This is one of those days I feel the need to climb atop the nearest soap box with some questions that deserve adequate answers -- answers I have yet to see.
At some point this afternoon, we will learn who the newest member(s) of the Baseball of Fame will be, and it's safe to say none of the big names on the ballot from the "steroid" or "performance enhancing drug (PED)" era of the sport will gain admission. That means guys like Barry Bonds and Roger Clemens.
Like you, I have read about and listened to the evils of those who allegedly used the needle to try to enhance their productivity until I could no longer read or listen any longer. For years, I was 100 percent convinced Bonds, Clemens and others should never be permitted to darken the doorway of the Hall of Fame. (Even though the only court that has convicted the large majority of those accused was the court of public opinion.)
And then I changed my mind.
Why are we treating this era of ballplayer any differently than we did the amphetamine era? Many from that period are enshrined in Cooperstown.
Sure, what Bonds and Clemens and others (allegedly) did was not right, but much of the success of baseball is predicated on cheating. The same holds true with auto racing, where the mantra of "it's only cheatin' if you get caught" would also seem to serve baseball.
Before you automatically turn your cheek to Bonds, Clemens and their steroid-era contemporaries, consider the following: Amphetamines were once as much a part of baseball as the infield fly rule and Cracker Jacks.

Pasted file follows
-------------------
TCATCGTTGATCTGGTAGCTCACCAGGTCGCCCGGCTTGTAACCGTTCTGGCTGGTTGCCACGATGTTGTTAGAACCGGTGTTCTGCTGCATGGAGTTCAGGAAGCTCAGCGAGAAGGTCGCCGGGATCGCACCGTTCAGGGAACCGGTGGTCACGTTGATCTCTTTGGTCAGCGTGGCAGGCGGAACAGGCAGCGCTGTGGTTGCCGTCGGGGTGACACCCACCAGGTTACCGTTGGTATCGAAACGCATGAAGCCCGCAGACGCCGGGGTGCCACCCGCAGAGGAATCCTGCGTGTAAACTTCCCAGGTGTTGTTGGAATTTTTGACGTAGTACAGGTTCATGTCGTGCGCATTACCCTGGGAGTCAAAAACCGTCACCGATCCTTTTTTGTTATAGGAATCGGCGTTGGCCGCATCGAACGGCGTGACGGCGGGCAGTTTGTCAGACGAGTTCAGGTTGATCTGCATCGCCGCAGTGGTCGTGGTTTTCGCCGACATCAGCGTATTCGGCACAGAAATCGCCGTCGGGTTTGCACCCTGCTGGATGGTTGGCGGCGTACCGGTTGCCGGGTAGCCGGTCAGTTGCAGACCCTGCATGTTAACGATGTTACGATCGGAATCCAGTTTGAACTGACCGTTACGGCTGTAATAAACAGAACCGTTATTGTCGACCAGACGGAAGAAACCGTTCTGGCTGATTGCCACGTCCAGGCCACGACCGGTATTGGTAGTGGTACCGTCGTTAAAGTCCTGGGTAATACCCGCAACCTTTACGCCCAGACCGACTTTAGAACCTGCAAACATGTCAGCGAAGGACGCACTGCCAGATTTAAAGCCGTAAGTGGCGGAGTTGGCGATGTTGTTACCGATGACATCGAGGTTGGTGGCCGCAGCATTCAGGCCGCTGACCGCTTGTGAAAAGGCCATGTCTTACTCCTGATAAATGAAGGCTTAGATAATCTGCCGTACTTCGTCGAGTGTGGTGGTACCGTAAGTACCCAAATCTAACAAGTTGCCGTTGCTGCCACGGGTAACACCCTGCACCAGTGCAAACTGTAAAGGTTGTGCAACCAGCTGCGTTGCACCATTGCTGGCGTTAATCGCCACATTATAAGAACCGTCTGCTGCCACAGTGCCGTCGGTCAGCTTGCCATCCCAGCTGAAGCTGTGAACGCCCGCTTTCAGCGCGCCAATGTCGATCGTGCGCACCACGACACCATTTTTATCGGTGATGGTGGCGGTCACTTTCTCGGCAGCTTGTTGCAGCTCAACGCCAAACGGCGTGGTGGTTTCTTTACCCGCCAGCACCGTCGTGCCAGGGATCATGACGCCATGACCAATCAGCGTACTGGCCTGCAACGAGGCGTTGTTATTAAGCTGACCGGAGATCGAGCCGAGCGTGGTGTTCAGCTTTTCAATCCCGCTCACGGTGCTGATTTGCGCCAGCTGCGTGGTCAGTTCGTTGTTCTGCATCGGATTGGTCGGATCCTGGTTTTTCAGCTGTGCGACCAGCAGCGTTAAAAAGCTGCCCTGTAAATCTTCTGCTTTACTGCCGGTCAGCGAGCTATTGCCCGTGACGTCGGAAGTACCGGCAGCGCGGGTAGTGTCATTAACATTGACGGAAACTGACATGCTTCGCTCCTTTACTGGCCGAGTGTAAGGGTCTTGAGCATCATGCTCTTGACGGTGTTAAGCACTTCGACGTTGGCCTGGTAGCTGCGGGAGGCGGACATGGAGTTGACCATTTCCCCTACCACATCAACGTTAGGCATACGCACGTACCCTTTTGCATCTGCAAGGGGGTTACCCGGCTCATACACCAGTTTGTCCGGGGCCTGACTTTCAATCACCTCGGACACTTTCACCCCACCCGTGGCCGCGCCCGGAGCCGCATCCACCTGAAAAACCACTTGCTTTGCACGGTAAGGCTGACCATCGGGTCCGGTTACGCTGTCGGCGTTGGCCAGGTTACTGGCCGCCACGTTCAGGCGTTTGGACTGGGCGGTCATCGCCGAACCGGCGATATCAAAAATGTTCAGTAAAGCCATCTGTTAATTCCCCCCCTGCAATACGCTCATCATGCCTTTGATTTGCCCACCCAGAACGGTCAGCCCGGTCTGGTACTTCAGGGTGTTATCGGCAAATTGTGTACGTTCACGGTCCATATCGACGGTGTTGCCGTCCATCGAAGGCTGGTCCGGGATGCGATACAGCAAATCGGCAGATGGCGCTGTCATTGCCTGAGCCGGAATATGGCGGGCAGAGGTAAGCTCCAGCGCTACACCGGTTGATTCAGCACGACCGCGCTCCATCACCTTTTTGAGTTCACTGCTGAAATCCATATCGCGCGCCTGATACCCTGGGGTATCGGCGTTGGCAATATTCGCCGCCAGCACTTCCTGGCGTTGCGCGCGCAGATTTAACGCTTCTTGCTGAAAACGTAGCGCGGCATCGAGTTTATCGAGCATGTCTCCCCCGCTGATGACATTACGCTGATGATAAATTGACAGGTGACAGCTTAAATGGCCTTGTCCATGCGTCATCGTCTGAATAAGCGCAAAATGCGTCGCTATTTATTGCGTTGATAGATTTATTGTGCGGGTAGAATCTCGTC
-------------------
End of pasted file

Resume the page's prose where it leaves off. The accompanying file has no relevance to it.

Willie Mays, regarded by many as the game's greatest overall player, was an amphetamine user. Longtime baseball writer Jerry Cransnick wrote in "Kicking Amphetamines" that during the Pittsburgh drug trials in the mid-1980s, outfielder Jon Milner testified that Mays introduced him to a liquid amphetamine known as "red juice."
Mike Schmidt, felt to be the greatest overall third baseman in MLB history, once told a nationwide audience on ESPN that he used amphetamines on a regular basis throughout his career. He also said there would be a bowl in the locker room that was filled with amphetamines.
Amphetamines, which were a part of the game for roughly 50 years, were always said to help players through the grind of the long season -- a similar argument for steroids assisting the user to come back quicker from an injury.
It was no secret that Mays, Schmidt and many others during the 1960s, 1970s, 1980s, 1990s and into the 2000s relied heavily on amphetamines -- yet not once do I remember hearing of any roundtable to either not allow their entry into the Hall of Fame, or to boot them out. How were the careers of Mays and Schmidt enhanced by the performance enhancing drugs of their own era? We'll never really know, much like those involved with the steroid era.
Mays, Schmidt and others were voted into the Hall of Fame because they were the best of their era, and that era included amphetamine (ab)use.
Some other questions to ponder:
Why was Gaylord Perry permitted in the Hall of Fame after he admitted to years and years of throwing some sort of combination of a spitball, Vaseline ball, etc.?
There is an ethics clause on the Hall of Fame ballot that mentions the importance of maintaining strong moral character off the field, so why is a player like Wade Boggs or, for that matter, even Mickey Mantle in the Hall of Fame? Mantle's drinking and carousing were legendary. Boggs' infidelity was also legendary.
How about the racism Ty Cobb never tried to hide?
They were voted into the Hall of Fame because they were the best of their era, even if that era was drug-riddled or morally decadent.
Baseball, and its Hall of Fame, mirror life itself -- whether either entity will admit to that. And that includes the imperfections.
The imperfections of Bonds and Clemens are a part of life and baseball. The should also be a part of the Hall of Fame.